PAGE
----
UTC Sheffield Blazes A Trail For Girls
Pictured above: Meg Munn, Sheffield Heeley MP, with UTC Sheffield Year 10 students Caitlin Mavura, Jasmine Meynell and Amina Saricicek.
A campaign backed by a Sheffield MP to increase the number of girls taking up science, engineering and technology is gaining ground.
The number of girls joining Yorkshire’s first university technical college in Sheffield is increasing following work with employers and women’s groups.
This month, Sheffield Heeley MP Meg Munn, who is also Patron of the Women’s Engineering Society, visited UTC Sheffield, to meet students and tour the facilities. Her mission is to make South Yorkshire the first choice for young women who wish to study and work in these industries.
Meg Munn visited the £9.9 million facility, on Matilda Street, Sheffield city centre, which has 440 young people on the roll, on March 5th. Currently, 78 students are female, which amounts to 18% of all learners. And 30% of this year’s Year 10 students, who joined the UTC at aged 14, are girls.
Meg Munn MP said: “All of the hard work UTC Sheffield has done to inspire girls to think about career and study opportunities in science, engineering and technology is starting to pay off. It’s quite remarkable that in just its second year around 30% of Year 10 students joining the UTC are girls.”
She added: “All of these are brand new pupils who have taken the daunting step of moving schools when most of them are only 14 years old. I enjoyed speaking to the young women studying engineering and was encouraged by the knowledge they had of the range of careers open to them. Their enthusiasm for the future was infectious.”
Parents and young people can find out more about UTC Sheffield at a Year 10 taster event on Wednesday, March 18th, from 5.30pm until 7.00pm. Go to http://www.eventbrite.co.uk/e/utc-sheffield-taster-event-tickets-15514380931 for more details and to book a place.
UTC Sheffield, which recruits from South Yorkshire and North East Derbyshire, has a waiting list for Year 12 places. Places are still available for Year 10 starting this September. Students who get in early and apply for a Year 10 place before March 31st will be guaranteed an ongoing place post 16.
Nick Crew, Principal, UTC Sheffield, said: “Our outreach work seeks to persuade girls that science, engineering and technology are not just for boys, and reflects national and regional moves to encourage a gender balance in these industries. The recruitment of female students into the UTC has been very pleasing with one third of 14 year-olds joining the UTC being girls.”
He added: “This has been helped by the employers supporting our curriculum, explaining the value of female employees in their companies, and the WISET team workshops, supported by female ambassadors from both universities and high profile women currently working in the sectors.”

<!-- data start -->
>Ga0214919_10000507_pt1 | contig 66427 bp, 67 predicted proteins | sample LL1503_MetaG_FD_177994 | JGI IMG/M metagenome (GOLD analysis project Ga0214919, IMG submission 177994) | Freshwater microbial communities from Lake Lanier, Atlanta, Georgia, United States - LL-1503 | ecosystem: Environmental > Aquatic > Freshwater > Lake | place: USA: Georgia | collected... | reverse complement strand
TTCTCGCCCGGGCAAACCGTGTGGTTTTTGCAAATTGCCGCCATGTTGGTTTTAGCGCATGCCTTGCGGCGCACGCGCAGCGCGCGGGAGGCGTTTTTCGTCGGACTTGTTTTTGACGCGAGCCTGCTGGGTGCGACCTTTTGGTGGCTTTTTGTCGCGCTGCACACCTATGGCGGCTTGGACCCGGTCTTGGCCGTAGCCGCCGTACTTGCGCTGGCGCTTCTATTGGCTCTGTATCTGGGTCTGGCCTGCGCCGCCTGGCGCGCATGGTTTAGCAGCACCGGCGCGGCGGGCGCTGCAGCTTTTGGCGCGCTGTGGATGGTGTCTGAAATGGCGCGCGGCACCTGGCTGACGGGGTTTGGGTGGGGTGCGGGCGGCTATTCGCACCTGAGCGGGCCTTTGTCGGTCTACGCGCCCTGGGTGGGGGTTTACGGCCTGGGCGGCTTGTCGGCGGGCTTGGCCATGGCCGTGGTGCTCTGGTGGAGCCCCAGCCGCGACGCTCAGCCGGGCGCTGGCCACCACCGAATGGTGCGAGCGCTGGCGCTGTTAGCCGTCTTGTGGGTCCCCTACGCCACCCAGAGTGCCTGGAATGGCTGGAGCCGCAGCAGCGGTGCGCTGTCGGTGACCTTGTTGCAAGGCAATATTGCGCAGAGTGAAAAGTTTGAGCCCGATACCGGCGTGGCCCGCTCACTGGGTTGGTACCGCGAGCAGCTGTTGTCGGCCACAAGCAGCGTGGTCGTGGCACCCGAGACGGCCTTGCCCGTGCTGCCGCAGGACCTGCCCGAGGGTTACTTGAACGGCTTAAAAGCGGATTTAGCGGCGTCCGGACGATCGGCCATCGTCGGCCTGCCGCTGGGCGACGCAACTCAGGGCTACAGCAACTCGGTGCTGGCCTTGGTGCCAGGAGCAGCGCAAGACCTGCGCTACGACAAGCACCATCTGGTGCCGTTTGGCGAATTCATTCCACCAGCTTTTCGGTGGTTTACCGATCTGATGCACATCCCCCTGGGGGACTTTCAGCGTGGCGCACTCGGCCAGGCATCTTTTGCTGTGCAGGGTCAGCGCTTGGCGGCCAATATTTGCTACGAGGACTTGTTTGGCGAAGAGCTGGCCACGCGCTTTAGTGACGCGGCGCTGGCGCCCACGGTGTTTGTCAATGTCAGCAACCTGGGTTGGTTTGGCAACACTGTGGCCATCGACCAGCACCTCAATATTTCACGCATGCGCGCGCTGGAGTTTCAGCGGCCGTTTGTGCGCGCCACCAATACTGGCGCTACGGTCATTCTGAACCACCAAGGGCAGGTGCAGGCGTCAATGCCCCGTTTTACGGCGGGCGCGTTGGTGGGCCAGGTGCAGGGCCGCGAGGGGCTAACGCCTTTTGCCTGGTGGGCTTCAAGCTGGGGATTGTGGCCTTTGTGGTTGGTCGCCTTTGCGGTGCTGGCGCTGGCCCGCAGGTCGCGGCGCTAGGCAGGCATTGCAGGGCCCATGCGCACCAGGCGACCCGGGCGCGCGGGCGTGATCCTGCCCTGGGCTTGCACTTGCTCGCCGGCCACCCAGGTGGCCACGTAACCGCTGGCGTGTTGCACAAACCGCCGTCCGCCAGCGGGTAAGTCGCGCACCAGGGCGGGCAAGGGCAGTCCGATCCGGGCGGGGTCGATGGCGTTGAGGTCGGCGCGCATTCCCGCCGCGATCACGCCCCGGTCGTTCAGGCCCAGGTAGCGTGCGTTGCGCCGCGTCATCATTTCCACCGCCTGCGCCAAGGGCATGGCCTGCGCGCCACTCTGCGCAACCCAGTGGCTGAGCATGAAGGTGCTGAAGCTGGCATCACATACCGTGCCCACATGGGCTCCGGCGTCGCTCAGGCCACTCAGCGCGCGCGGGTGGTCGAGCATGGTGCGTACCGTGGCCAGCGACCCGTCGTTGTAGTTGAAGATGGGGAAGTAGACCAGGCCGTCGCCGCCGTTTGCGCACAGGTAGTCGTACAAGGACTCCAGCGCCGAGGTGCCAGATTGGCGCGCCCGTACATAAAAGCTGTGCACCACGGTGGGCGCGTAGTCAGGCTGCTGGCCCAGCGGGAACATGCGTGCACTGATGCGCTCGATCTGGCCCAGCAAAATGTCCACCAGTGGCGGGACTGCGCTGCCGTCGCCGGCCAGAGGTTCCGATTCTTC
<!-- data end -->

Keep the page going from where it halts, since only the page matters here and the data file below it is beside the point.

Caitlin Mavura, a Year 10 student, said: “Engineering brings great opportunities for girls. I am planning for a career in civil engineering. The skills I am learning here will lead me into a job where I can travel internationally and build and create things, which is fantastic.”
Amina Saricicek, a Year 10 student, added: “One thing that is important is that you are really supported here at the UTC. You get the chance to meet employers and extra advantages like that. I wanted to do engineering because you solve problems in the world.”
- UTC Sheffield has been sponsored and led by The Sheffield College with Sheffield Hallam University and the Sheffield Chamber of Commerce and Industry as co-sponsors. It is committed to widening opportunities for girls in sectors that have traditionally been male dominated.
- UTC Sheffield has launched a film, Girls Making the Future, to promote career and study opportunities for young women. It features current and former female engineering students from across the city along with women who work as scientists, engineers or technologists. Go to: http://vimeo.com/111101620
- UTC Sheffield works with groups such as WISET and WEST (Women in Science, Engineering and Technology) in Sheffield to raise awareness among parents and girls and challenge stereotypes, and highlight inspirational role models as well as the financial rewards these careers can offer.
- UTCs teach one or more technical specialisms that meet the skills shortages in the region, training the next generation of Britain’s scientists, engineers and technicians. They offer a broad curriculum that combines an academic education with technical learning. Nationally, 30 university technical colleges have already launched and a total of 50 are due to open by 2016.